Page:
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Proving uniqueness of a mathematical object

  1. Jul 2, 2015 #1
    As I understand it, the usual method for proving uniqueness of a mathematical object (for example the identity element of a group) is to use a proof by contradiction.
    Now, for example, if we have ##a## such that ##ax=b## and we want to prove this is unique, we start by assuming the contrary, i.e. that it isn't unique. The general approach to this is to assume that there exists another element ##c## such that ##cx=b## and then show that ##a=c##. Is the reason why we only need to consider the case where one other element satisfies this property (as opposed to several other elements satisfying this same property) because if we assume that just one other element ##b## satisfies the same property as ##a##, but turns out to be equal to ##a## then we have contradicted our assumption that ##a## is not unique, in other words our assumption is false (and since this is binary logic) the contrary must be true, i.e. ##a## is unique.
    Is this all there is to it? (Apologies if this is a bit convoluted)
     
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  3. Jul 2, 2015 #2

    mathman

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    Yes.
     
  4. Jul 2, 2015 #3
    No, that's not quite right (and it is somewhat convoluted). In proof of uniqueness by contradiction we don't assume that there is only one other element ## c ## that satisfies the proposition, we simply assume that there is at least one other element that is not ## a ## that satisfies the proposition (so ## c \ne a##). We then show that for any element ## c ## that satisfies the proposition, ## c = a ## is true, contradicting the assumption.
     
  5. Jul 3, 2015 #4
    Just to tag along with MrAnchorvy's post, when you want to prove by contradiction that x and only x satisfies some property, you assume NOT(x and only x satisfies some property) and derive a contradiction. Well, what is NOT(x and only x satisfies this property) the same as? It's the same as there is AT LEAST one other object satisfying the property.
     
  6. Jul 3, 2015 #5
    So is the point that we assume that at least one other element satisfies the required property and then to carry out the proof we choose one of those elements arbitrarily and show that this other element (assumed to be not equal to ##a##) is actually equal to ##a## hence contradicting our assumption, therefore the opposite is true and the element is unique?!
     
  7. Jul 3, 2015 #6
    Yes. It doesn't matter which one of the other objects you choose (hence the arbitrary choice), all choices lead to a contradiction.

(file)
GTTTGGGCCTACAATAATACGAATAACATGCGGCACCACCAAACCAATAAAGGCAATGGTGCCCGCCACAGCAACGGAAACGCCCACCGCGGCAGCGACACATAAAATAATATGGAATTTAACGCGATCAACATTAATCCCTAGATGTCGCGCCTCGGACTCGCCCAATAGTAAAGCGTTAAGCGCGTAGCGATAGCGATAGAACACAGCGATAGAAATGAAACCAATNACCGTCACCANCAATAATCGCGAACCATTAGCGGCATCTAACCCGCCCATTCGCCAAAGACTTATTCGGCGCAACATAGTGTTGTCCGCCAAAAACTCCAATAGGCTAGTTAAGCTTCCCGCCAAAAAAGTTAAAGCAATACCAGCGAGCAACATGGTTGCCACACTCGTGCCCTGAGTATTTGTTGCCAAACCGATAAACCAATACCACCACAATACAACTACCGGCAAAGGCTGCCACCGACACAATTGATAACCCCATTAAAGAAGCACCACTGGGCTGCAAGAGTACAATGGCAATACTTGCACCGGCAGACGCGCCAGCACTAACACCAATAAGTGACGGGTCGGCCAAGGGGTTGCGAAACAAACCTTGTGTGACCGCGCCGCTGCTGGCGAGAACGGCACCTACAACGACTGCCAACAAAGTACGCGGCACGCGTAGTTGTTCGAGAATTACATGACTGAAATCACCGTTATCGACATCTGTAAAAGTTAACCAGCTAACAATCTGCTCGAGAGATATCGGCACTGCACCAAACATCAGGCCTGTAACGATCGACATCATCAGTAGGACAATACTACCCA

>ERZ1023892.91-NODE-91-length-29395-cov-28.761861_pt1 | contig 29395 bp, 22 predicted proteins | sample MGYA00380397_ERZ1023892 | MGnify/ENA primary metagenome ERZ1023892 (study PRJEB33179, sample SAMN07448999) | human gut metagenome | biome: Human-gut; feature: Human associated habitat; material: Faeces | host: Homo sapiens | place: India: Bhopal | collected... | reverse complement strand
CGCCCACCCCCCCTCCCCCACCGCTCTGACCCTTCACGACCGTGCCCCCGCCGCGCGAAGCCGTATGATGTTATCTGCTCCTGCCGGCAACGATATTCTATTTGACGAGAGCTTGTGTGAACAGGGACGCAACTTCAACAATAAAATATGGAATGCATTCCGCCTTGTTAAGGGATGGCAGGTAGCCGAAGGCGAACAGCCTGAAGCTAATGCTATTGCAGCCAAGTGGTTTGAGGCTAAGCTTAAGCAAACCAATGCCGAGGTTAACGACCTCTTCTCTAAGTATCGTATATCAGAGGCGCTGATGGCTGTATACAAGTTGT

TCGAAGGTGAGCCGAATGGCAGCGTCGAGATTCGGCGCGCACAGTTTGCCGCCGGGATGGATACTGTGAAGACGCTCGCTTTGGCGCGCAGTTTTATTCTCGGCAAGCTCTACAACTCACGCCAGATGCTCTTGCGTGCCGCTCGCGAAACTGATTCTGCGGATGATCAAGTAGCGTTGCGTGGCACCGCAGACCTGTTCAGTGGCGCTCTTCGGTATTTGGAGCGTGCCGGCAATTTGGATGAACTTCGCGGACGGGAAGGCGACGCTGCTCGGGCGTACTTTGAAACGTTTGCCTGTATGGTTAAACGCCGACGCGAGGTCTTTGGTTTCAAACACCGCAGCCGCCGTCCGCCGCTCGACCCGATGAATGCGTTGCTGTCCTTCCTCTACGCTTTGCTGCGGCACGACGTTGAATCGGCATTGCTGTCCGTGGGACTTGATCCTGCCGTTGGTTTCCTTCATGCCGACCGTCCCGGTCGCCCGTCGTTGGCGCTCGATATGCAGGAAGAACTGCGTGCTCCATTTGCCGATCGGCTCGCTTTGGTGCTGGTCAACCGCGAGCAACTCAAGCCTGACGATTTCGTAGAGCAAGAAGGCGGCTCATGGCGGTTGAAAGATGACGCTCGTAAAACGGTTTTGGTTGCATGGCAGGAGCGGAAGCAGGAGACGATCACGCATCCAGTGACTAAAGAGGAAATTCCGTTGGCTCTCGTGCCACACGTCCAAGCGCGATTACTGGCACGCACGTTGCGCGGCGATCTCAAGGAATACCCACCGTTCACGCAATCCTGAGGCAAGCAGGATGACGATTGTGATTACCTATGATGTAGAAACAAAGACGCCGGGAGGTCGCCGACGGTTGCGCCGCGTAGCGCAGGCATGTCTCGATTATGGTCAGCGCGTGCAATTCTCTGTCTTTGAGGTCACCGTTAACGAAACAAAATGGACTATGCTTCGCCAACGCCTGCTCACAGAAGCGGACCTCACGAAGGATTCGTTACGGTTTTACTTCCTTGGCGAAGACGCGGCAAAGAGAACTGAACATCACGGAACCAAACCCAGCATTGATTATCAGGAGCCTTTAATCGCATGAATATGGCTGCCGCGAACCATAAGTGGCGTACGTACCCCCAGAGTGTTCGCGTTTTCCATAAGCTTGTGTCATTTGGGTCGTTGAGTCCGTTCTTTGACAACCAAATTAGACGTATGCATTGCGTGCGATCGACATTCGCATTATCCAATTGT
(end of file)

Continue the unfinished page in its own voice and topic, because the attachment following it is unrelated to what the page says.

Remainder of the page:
8. Jul 3, 2015 #7
    Ok great, thanks for your help.
     
  9. Jul 3, 2015 #8

    micromass

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    This doesn't need to be a proof by contradiction. You can prove it this way: let ##a## and ##b## be two objects satisfying the properties, then ##a=b##. This avoids contradiction. There is no reason to assume that ##a\neq b## in the outset.
     
  10. Jul 3, 2015 #9
    If we do this though, how can we say that this holds for any other object that satisfies the same properties as ##a## and ##b##? Is the point that we assume that we know that ##a## exists and satisfies the required properties, and then choose an arbitrary object ##b## that also satisfies these properties. If we then find that ##a=b##, then as ##b## was chosen arbitrarily, then ##a## is unique (as any other object that satisfies the required properties is equal to ##a## and so is just a different representation of the same mathematical object)?
     
  11. Jul 3, 2015 #10

    micromass

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    Yes, because that is what uniqueness means: uniqueness means that if ##a## and ##b## hold the same properties, then ##a=b##. There is no inherent need for contradiction.
     
  12. Jul 3, 2015 #11
    Ah ok, I think I get it now. Just to check (apologies for the stupid question, but just want to check my understanding), is it correct then to say that it could be possible that two distinct objects satisfy the same property, but are not equal, e.g. ##a## and ##b## satisfy the same property, but ##a\neq b##, in which case the object would not be unique?

    Is the point of the proof that we assume that there exists at least one other object ##b## (which may or may not be equal to ##a##, that is we don't automatically assume that ##a\neq b##) and then we proceed to show that in actual fact ##a=b##, such that ##a## and ##b## are not distinct objects, but are the same mathematical object?
     
  13. Jul 3, 2015 #12

    micromass

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    Right.
     
  14. Jul 3, 2015 #13
    Ok, thank you very much for your help!
     
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